World Famous Bob Speaking at Save Coney Island Rally, Brooklyn Borough Hall. Photo © jane_jacobs_saves_coney via flickr

I’ve never had anything against tall skinny buildings. I’ve always thought Manhattan was beautiful. But in Brooklyn I just thought they’d like to keep it short and wide and that’s why I live here.

–Burlesque artist World Famous BOB, emceeing Sunday’s Last Chance to Save Island Rally.

The Burlesque at the Beach bombshell held up “Before” and “After” renderings to show the folly of the City’s rezoning plan. The plan would allow high-rises of up to 27 stories along the south side of Surf Avenue, walling off and casting shadows across the world famous seaside amusement district.

BOB urged New Yorkers to call their City Council members before the full Council votes on the plan this Wednesday. “I am a huge fan not only of Brooklyn, but specifically of Coney Island,” said the New York Burlesque Festival’s “Most Inspiring” performer. “There’s no better way I would personally like to spend a Sunday afternoon than with a bunch of people who not only love Coney Island but love it enough to actually came down here and request that it get saved.” If you missed the rally, here’s how you can request that it get saved.

ATZ will dutifully phone our Council member a third time. But we would feel more confident about the outcome of Wednesday’s Council meeting if the World Famous BOB were City Council Speaker instead of Bloomberg’s henchwoman Christine Quinn! Last week Coney Island’s Councilman Domenic Recchia said in a statement posted on his blog, “I know that there are those who would like to see lower buildings on the south side of Surf Avenue. We just couldn’t make this work and will be moving forward with project that you see today.”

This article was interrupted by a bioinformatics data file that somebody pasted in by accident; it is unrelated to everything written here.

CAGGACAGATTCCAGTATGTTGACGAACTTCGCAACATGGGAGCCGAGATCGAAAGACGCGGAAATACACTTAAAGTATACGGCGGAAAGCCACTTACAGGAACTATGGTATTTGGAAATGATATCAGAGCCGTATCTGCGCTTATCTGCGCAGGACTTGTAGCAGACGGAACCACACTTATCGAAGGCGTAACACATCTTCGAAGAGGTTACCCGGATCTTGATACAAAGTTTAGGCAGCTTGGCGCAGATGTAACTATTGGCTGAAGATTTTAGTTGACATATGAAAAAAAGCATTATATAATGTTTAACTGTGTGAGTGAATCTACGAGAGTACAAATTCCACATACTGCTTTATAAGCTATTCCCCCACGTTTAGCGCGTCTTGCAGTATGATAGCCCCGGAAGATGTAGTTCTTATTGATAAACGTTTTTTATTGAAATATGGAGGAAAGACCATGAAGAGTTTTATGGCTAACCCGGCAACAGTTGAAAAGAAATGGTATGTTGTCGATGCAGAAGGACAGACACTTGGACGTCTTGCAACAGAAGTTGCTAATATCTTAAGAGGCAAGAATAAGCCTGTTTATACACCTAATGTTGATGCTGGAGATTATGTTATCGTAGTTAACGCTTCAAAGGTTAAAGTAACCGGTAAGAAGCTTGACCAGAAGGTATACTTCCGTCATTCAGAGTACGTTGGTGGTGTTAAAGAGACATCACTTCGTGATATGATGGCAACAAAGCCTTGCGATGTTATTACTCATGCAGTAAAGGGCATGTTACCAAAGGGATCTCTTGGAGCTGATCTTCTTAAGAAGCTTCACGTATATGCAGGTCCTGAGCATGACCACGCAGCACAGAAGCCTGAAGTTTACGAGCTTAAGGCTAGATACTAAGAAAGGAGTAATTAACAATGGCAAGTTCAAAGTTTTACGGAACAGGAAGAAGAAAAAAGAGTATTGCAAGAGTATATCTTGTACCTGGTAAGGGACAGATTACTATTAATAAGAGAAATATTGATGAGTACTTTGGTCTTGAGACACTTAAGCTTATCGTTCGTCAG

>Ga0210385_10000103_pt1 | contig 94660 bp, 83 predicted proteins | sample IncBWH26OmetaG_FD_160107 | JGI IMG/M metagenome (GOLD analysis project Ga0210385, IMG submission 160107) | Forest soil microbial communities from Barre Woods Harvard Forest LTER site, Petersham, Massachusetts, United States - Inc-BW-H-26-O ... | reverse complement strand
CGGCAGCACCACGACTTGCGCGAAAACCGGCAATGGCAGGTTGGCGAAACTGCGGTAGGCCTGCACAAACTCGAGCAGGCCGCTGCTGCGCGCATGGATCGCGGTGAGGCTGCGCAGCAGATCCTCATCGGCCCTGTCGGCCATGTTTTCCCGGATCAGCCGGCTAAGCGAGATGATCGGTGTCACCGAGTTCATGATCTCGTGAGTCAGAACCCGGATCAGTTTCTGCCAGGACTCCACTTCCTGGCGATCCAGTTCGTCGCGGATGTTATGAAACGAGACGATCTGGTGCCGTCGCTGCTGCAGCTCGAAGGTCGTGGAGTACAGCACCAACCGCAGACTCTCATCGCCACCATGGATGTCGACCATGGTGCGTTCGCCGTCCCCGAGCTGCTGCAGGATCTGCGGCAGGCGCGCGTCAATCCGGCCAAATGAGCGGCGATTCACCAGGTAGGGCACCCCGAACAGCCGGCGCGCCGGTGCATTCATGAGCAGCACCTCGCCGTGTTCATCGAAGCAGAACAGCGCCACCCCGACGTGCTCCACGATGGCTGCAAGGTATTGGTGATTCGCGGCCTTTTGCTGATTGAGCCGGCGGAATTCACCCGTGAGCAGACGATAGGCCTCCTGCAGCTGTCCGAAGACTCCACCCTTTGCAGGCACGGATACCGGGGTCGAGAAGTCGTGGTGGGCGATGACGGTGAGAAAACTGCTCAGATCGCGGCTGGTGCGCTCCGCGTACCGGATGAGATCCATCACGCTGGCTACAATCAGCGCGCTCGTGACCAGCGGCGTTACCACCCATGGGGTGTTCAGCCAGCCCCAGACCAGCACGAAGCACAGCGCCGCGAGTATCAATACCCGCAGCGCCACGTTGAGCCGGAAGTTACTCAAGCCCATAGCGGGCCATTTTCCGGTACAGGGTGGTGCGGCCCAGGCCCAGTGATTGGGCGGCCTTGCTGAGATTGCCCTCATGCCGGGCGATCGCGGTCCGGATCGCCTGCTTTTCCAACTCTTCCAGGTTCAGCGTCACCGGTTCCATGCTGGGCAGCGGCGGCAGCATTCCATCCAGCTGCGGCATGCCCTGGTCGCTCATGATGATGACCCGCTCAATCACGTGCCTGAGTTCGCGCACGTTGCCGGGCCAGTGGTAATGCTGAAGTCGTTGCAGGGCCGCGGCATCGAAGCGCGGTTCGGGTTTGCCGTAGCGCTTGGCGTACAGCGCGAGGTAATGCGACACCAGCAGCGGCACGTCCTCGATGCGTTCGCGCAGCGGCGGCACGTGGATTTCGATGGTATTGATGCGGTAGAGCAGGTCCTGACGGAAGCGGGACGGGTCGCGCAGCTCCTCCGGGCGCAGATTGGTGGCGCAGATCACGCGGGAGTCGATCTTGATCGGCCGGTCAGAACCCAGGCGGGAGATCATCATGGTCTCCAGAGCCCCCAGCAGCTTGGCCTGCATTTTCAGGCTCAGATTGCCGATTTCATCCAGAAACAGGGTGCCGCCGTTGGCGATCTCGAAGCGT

On the plus side, the Councilman’s post mentioned discussions with the administration about expanding the area for outdoor amusements. “I hope that by the time the entire City Council votes on this plan, on July 29th, I will have great news for everyone.” We’re sitting on the edge of our seats till then, when presumably we’ll find out what kind of deal the City is currently cutting with real estate speculator Thor Equities behind closed doors.

Speakers at the Last Chance to Save Coney rally also included Juan Rivero of Save Coney Island, Mermaid Parade founder and Coney Island’s permanently unelected “Mayor” Dick Zigun, “Coney Island: Lost & Found” author and historian Charles Denson, Cyclone roller coaster operator and former Astroland owner Carol Hill Albert, Miss Cyclone Angie Pontani, Lola Staar Souvenir Boutique owner Dianna Carlin, activist and author Kevin Powell, Green Party mayoral candidate Rev. Billy Talen and musician Amos Wengler singing his anthem “Save Coney Island.”

Last Chance to Save Coney Island Rally, Brooklyn Borough Hall. Photo © jane_jacobs_saves_coney via flickr

Mayoral candidate Rev Billy Talen Speaking at Last Chance to Save Coney Island Rally, Brooklyn Borough Hall. Photo © Robert & Robbie Bailey via jane_jacobs_saves_coney flickr

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Related posts on ATZ…

December 18, 2009: Ciao Coney Island! Will Ruby’s, Shoot the Freak, Astrotower & Other Oldies Survive?

October 9, 2009: A Rare Peek Inside Endangered Old Bank of Coney Island

July 9, 2009: Video: A Friendly but Urgent PSA from Coney Island’s ‘Mayor’

June 11, 2009: Coney Island Amusement Advocates Rally for More Acreage for Outdoor Rides